Things to do in Northumberland | Guest Post
How many of us take the time to explore our “own back yard”, whether that be your own country, state or county or even the town or city you live in? A staycation can be the perfect get away and something I’m trying to do more often.
Next in my staycation series we’re taking a trip to the North of England with Rachael to a place high on my UK travel list – Northumberland.
[Missed last week’s staycation post? Catch up here.]
Rachael is a lifestyle blogger living in the North East of England with her husband. She’s a born and bred proud Geordie. She writes about a little bit of everything from makeup and beauty, food reviews, how to tips and more.
An NCTJ trained journalist who has spent the last three years working her way up the communications and PR ladder. She’s training for her first half marathon and working through a 30 things to do before she’s 30 bucket list.
You can find Rachael on her blog: RachaelStray.com or follow her on social media; Twitter: @rachael_stray, Facebook:https://www.facebook.com/rachaelstrayblog/, Instagram: https://www.instagram.com/rachys2011/, Pinterest: https://www.pinterest.co.uk/rachaelstray/
A guest post by Rachael Stray.
Northumberland has so much to offer from golden beaches, dramatic hills, lush wide-open spaces and a turbulent historic past to explore.
If you love the feel of golden sand beneath you toes and that salty sea air filling your nostrils then a visit to Northumberland’s magnificent coastline should certainly satisfy you. There’s more than 30 miles of beaches along the spectacular Northumberland Coast. There’s retro-chic seaside towns such as Seahouses where you can promenade along the pier, play at the penny arcades and tuck into the obligatory fish and chips.
Newbiggin-by-the-Sea is home to Britain’s first permanent coastal sculpture The Couples as well as some good fish and chips!
The Couples sculpture from afar
The Couples sculpture
Bamburgh beach is my favourite though – it’s steeped in history and there’s loads to do in the village. Of course you can pay a visit to the castle but there’s also impressive stretches of pure golden sandy beaches, a variety of proper English tea rooms and restaurants, St Aidan’s Church and a newly renovated museum dedicated to Grace Darling and lots more!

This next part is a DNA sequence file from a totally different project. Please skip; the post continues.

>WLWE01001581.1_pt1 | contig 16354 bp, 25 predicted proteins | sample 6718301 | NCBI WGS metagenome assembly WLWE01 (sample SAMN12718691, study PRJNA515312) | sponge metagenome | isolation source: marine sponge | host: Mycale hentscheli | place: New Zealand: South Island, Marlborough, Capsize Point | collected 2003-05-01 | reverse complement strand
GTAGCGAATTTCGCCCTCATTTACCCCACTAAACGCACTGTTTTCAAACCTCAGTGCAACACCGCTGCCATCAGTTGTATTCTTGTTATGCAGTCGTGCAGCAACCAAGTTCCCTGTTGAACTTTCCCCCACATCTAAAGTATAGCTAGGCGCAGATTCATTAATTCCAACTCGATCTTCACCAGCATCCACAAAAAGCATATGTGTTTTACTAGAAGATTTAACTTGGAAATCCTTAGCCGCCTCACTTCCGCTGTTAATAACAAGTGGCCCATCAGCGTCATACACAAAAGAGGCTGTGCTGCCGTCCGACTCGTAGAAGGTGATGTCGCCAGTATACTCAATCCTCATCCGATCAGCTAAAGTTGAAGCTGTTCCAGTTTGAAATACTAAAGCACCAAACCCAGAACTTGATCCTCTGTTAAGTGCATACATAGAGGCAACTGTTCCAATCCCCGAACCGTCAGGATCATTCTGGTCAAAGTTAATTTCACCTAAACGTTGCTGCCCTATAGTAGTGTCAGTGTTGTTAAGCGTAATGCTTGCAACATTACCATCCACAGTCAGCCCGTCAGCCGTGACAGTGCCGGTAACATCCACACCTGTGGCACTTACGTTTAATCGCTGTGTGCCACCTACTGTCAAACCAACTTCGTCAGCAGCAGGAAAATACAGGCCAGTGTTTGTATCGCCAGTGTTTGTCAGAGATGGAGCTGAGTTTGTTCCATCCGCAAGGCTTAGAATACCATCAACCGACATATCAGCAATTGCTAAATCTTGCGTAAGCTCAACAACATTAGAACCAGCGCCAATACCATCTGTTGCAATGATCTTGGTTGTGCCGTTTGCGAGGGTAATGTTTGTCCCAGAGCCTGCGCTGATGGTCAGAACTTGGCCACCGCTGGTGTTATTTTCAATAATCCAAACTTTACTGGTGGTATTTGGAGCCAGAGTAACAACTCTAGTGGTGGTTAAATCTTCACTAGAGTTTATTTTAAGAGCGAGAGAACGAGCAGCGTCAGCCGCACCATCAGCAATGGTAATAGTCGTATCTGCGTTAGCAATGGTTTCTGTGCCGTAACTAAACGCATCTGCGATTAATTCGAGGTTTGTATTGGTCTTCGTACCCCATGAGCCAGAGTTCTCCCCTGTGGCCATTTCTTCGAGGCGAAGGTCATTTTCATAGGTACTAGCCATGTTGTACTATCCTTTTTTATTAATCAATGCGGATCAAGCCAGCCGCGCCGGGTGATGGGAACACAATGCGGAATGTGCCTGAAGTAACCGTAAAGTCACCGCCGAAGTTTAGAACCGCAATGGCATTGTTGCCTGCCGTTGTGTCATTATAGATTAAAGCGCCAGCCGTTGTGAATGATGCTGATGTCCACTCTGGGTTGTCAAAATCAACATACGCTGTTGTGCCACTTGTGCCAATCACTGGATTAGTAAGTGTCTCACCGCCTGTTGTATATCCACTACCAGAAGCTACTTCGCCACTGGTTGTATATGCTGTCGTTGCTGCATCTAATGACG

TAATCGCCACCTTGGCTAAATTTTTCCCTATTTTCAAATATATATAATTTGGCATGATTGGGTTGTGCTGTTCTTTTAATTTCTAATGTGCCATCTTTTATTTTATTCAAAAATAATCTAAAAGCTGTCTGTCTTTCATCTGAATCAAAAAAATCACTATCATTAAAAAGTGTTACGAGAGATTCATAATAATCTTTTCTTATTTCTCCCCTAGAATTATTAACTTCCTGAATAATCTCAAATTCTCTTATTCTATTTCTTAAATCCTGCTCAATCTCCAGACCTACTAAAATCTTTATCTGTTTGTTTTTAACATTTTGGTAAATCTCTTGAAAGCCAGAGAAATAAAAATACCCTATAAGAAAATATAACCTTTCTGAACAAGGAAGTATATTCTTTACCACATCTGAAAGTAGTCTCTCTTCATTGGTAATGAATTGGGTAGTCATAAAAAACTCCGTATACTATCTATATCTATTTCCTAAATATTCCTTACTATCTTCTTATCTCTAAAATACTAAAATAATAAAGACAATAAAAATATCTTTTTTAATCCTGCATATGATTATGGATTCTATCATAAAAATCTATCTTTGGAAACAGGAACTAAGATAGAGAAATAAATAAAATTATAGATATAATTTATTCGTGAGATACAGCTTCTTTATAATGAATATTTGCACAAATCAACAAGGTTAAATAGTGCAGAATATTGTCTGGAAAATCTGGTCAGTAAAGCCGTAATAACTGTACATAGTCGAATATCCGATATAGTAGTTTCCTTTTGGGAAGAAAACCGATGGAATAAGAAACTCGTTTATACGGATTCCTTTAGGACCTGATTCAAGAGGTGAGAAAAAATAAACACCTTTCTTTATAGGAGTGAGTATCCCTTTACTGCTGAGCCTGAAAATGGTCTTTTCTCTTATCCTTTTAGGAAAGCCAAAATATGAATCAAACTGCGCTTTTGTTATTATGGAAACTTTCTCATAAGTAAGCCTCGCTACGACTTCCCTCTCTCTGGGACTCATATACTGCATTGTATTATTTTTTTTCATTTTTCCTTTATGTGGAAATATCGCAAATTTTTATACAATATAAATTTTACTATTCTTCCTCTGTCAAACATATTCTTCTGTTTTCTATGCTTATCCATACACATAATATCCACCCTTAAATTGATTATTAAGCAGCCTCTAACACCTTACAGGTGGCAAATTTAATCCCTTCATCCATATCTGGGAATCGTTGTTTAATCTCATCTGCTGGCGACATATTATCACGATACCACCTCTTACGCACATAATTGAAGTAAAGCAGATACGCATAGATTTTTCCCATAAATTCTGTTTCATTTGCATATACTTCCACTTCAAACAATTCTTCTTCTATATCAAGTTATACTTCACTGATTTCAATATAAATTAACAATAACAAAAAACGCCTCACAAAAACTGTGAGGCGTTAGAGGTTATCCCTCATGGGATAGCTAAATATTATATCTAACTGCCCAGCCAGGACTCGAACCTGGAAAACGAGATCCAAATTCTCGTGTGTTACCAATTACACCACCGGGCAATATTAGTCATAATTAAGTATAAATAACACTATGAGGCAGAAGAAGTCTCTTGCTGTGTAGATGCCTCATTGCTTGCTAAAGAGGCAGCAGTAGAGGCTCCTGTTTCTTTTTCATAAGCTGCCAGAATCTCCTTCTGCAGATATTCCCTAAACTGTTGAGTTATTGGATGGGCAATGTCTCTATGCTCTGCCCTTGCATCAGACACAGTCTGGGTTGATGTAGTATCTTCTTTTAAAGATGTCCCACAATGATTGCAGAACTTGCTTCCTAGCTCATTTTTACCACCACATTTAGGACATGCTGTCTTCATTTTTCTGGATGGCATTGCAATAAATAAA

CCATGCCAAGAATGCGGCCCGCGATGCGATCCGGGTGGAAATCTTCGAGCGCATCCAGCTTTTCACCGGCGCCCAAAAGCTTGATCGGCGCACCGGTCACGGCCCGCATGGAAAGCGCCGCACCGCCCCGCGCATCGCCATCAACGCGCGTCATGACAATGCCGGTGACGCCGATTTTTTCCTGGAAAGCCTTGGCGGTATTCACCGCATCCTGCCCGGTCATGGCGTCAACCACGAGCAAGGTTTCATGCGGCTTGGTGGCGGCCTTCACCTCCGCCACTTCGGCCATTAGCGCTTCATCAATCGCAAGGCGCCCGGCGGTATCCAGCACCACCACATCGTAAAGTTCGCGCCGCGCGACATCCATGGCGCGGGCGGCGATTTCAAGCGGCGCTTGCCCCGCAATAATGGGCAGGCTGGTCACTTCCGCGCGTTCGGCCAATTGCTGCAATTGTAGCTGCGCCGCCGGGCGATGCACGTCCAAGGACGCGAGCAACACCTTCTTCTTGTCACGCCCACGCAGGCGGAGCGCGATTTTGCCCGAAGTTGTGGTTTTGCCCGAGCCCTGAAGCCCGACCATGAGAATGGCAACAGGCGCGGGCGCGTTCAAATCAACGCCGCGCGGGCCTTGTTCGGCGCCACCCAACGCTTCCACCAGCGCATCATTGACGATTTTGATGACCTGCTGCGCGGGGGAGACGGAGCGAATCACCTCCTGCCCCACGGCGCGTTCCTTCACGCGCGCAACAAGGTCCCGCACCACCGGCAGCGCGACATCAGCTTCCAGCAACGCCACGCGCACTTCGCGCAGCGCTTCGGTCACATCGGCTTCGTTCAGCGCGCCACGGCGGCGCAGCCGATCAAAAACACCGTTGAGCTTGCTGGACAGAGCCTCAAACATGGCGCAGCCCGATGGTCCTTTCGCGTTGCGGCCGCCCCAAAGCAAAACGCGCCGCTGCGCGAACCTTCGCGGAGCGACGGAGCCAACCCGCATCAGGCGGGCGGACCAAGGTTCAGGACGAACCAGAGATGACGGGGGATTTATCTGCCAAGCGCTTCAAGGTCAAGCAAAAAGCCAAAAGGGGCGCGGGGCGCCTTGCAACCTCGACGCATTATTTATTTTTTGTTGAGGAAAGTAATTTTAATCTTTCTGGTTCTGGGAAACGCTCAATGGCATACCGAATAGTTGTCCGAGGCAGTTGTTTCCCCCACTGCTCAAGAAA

Did you know Northumberland has more castle sites than any other county in the whole of England – 70 in fact! Warkworth, Dunstanburgh, Bamburgh and Lindisfarne castles all stand guard along the dramatic coast.
Bamburgh Castle and Alnwick are probably the two most well-known. Alnwick Castle is perfect for Harry Potter fans! Bamburgh Castle is so impressive and well worth a visit.
There’s also Chillingham Castle reputedly one of the most haunted castle in England as well as the award-winning and stunning Langley Castle Hotel.
Walkers really are spoilt for choice when it comes to Northumberland whether its long distance routes with cosy pubs or a more leisurely curricular walk to take in pretty hamlets and soak up the rich wildlife along the coast and countryside.
Here’s three of my favourites:
Hadrian’s Wall Path National Trail
You can do the 84-mile signposted trail which stretches from coast-to-coast or there are many circular walks which take in some of the most scenic areas around the famous Wall.
The Northumberland Coastal Path
I recommend heading north of Bamburgh Castle where the coast is a little wilder –you have the sea on one side and sand dunes on the other and in the horizon you can see Lindisfarne Castle.
St Cuthbert’s Way
It’s been a long time since I did this walk but it’s varied in terrain and exciting. This cross-border route links Melrose Abbey in the Scottish Borders, and the Holy Island of Lindisfarne. The route has everything from the rugged terrain of the Cheviot Hills, to the enormous sandy beaches of the Northumberland coast. You’ll see ancient castles, churches and abbeys, as well as charming villages and an array of wildlife along the way.
For wildlife lovers I would recommend a visit to one of Northumberland’s amazing coastal nature reserves like the Farne Islands, Coquet Island and Druridge Bay.
Northumberland is home to two areas of outstanding natural beauty – the North Penines and Northumberland National Park.
The Northhumberland Wildlife Trust runs a range of family-friendly wildlife activities during the summer months including mini-beast trails rock pooling and otter walks.
Northumberland is also home to Europe’s largest area of protected night sky – Northumberland International Dark Sky Park so for any star gazers I would recommend bringing your telescopes for a right treat (weather dependent of course)! When my husband and I had our glamping trip in Northumberland National Park earlier this year we were amazed at how much we could see.